Ok, my fellow humans, pan-seared duck on risotto. Just saying it sounds a bit cheffy and classy doesn’t it? Perhaps something you may want to cook for a date night to impress your Mr or Mrs but fear not, just prep those ingredients, follow the recipe and you’ll be absolutely fine. And the great thing about risotto is that when you have made it well once, you realise how it isn’t as difficult as it seems. What I usually do is just use the 3:1 method. 3 times more stock to rice, although I keep just a bit of extra stock just in case.
Once you know how to make risotto Bianco. Which is the classic, base risotto recipe. You can add whatever you want to it afterwards. So you can imagine that making a risotto recipe wouldn’t be all that difficult, especially due to the fact that I have made it so many times. Although what is new to me, is the pan-seared duck breast. 9 times out of 10, when I have duck it is an Asian inspired dish. So it was really fun to try something new.
But what do you guys think of duck? It is certainly one of my favourite meats. I always get excited whenever I see peeking duck in a restaurant. However, it is a bit more of a fatty, rich and gamy meat than chicken or turkey. And because of that, I prefer it in lesser amounts and when it is served with something relatively clean. That is why I made the risotto quite light and didn’t add extra butter to enrich it or anything like that.
Speaking of risotto, guess what I will be doing for next weeks recipe? I will be using this risotto mixture to make street food inspired arancini balls (risotto rice balls). So you could totally store away some leftover risotto in the fridge if you want to make those. You won’t regret it if you do.
So thanks for checking out my recipe lovely people. I will have that Arancini recipe posted soon. To stay updated with new posts and recipes, make sure you subscribe. Other than that, have an awesome day.
Pan-Seared Duck on Risotto
Light, herby, creamy risotto. Topped with amazing medium rare pan-seared duck. Hope you enjoy.
- 2 tablespoons of olive oil
- 1/2 a brown onion peeled and finely chopped
- 1 stick of celery finely chopped
- 2 cloves of garlic peeled and finely chopped
- 400 g of Arborio rice
- 100 ml of white wine
- 1.5 L of chicken stock
- A big bunch of parsley chopped
- A big bunch of basil leaves shredded
- A big bunch of mint leaves chopped
- 2-3 sprigs of thyme leaves picked and chopped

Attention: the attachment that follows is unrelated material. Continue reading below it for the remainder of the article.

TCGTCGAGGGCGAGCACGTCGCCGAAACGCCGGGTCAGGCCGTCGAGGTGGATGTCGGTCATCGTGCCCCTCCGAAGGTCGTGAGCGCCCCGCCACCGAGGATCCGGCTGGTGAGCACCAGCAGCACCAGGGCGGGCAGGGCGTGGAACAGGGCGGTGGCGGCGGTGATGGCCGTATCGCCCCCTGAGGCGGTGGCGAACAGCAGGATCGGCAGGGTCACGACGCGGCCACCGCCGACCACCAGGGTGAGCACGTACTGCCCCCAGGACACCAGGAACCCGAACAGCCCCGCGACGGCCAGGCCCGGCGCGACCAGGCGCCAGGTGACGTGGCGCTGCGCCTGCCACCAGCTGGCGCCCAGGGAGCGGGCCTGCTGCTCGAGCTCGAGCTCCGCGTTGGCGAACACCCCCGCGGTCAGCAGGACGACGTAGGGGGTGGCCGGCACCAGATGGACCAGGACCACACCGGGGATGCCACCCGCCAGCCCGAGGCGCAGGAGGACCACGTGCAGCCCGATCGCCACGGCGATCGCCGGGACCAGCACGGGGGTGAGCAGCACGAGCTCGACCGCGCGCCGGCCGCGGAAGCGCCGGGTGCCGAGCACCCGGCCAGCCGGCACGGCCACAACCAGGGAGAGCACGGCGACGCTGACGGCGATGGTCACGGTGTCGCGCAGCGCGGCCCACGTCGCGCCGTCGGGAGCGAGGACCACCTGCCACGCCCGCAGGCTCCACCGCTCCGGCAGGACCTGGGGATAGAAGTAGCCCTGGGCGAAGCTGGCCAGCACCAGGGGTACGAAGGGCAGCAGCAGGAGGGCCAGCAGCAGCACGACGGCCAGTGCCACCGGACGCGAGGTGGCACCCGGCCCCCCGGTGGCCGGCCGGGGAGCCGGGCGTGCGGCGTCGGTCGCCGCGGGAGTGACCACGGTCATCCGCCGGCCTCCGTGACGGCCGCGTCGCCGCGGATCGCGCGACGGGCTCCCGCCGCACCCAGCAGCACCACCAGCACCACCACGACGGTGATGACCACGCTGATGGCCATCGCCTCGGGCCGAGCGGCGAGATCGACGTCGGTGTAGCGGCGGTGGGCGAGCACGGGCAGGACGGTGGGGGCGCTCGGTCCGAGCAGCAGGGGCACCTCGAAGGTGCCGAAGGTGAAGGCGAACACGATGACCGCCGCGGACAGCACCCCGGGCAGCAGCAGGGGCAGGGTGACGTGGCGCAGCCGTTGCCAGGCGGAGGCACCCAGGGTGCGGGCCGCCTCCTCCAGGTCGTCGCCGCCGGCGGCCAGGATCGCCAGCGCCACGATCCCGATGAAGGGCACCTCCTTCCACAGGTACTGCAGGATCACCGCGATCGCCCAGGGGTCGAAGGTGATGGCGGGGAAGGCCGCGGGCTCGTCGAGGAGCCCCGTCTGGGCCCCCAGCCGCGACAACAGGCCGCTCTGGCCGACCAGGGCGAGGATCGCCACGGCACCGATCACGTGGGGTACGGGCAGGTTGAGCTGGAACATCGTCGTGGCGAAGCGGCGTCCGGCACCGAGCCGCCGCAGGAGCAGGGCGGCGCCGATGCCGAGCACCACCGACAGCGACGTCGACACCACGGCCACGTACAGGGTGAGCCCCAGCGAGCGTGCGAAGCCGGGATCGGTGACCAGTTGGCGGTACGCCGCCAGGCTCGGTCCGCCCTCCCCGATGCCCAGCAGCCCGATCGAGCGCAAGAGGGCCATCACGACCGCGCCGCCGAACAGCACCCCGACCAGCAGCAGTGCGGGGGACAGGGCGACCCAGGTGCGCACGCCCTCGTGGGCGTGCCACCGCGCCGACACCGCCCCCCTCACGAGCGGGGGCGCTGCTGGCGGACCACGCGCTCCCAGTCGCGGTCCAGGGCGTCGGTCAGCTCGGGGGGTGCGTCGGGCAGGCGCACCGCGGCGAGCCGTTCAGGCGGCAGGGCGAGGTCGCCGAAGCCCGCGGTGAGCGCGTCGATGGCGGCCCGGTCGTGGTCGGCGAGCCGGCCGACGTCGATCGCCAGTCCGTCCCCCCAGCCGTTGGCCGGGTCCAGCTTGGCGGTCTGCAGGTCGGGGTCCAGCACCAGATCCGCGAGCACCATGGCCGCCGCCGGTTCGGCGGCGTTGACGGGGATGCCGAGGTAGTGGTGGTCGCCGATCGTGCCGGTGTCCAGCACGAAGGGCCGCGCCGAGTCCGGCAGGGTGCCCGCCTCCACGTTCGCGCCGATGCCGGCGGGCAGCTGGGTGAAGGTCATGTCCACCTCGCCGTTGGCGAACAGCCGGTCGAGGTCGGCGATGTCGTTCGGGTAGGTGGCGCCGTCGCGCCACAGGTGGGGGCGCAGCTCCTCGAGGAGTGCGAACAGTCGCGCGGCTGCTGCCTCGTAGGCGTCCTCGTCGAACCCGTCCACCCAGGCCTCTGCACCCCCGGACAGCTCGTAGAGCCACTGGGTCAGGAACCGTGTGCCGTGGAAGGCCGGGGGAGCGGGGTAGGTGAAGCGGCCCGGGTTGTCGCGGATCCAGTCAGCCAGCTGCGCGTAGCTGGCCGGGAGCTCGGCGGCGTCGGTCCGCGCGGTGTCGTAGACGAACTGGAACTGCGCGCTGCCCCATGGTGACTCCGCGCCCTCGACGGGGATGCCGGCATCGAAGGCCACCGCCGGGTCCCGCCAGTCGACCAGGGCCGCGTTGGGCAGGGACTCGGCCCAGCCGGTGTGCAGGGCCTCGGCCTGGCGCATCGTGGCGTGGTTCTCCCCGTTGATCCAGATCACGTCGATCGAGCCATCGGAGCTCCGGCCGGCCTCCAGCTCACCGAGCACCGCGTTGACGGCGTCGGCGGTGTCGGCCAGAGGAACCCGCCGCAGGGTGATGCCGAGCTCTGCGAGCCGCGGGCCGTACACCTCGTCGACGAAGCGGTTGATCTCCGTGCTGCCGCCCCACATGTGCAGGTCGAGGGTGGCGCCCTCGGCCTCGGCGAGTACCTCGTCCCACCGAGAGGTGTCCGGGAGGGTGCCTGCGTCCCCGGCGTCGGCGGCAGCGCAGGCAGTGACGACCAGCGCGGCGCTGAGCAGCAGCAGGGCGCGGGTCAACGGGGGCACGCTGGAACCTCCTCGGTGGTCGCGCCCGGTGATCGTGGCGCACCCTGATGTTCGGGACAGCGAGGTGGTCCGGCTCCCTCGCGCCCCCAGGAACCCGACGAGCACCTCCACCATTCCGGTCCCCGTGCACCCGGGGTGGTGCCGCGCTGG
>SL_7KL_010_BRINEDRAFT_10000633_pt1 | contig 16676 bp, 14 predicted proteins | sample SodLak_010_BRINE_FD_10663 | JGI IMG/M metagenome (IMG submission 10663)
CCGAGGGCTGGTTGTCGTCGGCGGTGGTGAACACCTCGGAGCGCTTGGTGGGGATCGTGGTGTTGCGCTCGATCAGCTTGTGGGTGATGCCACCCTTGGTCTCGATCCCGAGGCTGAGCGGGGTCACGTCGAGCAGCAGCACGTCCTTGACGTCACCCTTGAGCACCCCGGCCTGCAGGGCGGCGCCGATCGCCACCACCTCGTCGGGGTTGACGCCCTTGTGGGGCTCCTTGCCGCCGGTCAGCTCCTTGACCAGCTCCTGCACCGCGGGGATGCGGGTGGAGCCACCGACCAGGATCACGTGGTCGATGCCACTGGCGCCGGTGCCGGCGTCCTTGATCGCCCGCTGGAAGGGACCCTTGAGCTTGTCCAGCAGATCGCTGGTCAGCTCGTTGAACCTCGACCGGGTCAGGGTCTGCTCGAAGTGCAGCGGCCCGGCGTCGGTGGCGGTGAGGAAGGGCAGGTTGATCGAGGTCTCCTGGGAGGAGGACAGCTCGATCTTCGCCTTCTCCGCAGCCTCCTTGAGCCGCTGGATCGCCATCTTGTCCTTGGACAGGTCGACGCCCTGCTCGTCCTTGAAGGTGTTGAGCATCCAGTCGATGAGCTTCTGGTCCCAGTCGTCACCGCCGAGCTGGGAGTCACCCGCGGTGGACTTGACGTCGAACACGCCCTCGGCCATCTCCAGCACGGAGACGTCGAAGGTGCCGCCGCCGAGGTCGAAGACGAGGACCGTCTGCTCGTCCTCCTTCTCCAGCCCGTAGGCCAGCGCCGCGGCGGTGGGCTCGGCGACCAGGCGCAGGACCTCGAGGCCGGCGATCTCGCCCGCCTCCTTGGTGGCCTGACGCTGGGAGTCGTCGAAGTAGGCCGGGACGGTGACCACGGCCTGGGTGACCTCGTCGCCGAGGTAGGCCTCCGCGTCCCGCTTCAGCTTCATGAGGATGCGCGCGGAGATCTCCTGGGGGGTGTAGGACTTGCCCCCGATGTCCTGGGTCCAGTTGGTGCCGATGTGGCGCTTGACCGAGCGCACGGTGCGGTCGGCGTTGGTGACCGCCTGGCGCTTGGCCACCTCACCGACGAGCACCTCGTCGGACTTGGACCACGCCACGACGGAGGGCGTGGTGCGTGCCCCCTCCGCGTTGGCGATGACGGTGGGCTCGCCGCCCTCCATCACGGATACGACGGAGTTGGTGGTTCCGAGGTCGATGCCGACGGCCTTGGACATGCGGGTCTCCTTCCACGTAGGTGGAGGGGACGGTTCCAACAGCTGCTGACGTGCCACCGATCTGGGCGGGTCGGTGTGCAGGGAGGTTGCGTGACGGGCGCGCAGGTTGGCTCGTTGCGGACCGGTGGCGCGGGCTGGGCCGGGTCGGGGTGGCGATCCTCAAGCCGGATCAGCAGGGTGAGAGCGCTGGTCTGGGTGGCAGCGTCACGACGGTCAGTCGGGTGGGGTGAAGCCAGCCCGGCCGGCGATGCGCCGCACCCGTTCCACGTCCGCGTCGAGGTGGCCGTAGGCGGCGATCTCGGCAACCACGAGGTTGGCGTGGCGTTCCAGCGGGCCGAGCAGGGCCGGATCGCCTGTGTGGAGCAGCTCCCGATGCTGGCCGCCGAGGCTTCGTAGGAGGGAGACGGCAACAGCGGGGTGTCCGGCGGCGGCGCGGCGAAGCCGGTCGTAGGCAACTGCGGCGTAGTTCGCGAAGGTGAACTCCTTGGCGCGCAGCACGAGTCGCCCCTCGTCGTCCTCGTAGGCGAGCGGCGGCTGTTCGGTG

- 30 g of parmesan cheese grated
- A good pinch of black pepper
- Duck breasts
- Salt and Pepper
Pre-heat a large pot to medium heat.
Add your olive oil to the pot, then add your onions, garlic and celery. Sweat for a couple of minutes and be careful not to brown the ingredients.
Add your Arborio rice and mix through. Then, turn the heat down to low-medium heat, add your white wine.
Once the white wine has evaporated, add about 200mls of the stock and stir occasionally. Keep adding another 200mls every time the stock in the risotto mixture has evaporated. Keep the heat down nice and low, once all of the stock is added the rice should be cooked.
At this point, you want to turn the heat off. Then, add your parsley, basil, mint leaves, thyme, parmesan cheese and a pinch of black pepper.
Set aside a re-heat when ready to serve.
Pre-heat an oven to 200 degrees Celsius. If the handle on your frying pan is plastic, then put a baking tray in the oven to pre-heat.
If you have a pan with a metal handle, don't bother with the baking tray.
Score the fat of the duck with sharp knife. Season the duck breasts on both sides with a generous pinch of salt and pepper.
Place the duck in pan cold frying pan fat side down, then place on a stove on high heat.
As the pan heats up and the fat starts to render, fry for about 3-5 minutes until the skin goes crispy. Flip the duck over and sear for 1-2 minutes in the other side.
Once again, if the pan has a metal handle and can go in the oven, flip the duck back on the skin side and put the pan straight in the oven. Otherwise, take your pre-heated baking tray out of the oven, put the duck skin side down on the tray, then put back in the oven.
Cook the duck for 5 minutes, remove from the oven then let the duck rest for a couple of minutes.
While your waiting, just re-heat your risotto and get it ready to serve.
Slice the duck into thick strips, ladle some of the risotto on a plate, then lay the pieced of duck neatly on top of the risotto.
Serve and enjoy.
- Remember to start frying your duck fat side down in a COLD pan. The fat on a duck breast is thick and frying it by starting it off in a cold pan will help render the fat.
- You don't need to add oil to fry the duck, there is already enough fat on the duck.
If you liked pan-seared duck, then you may also enjoy this Cajun Chicken with Quinoa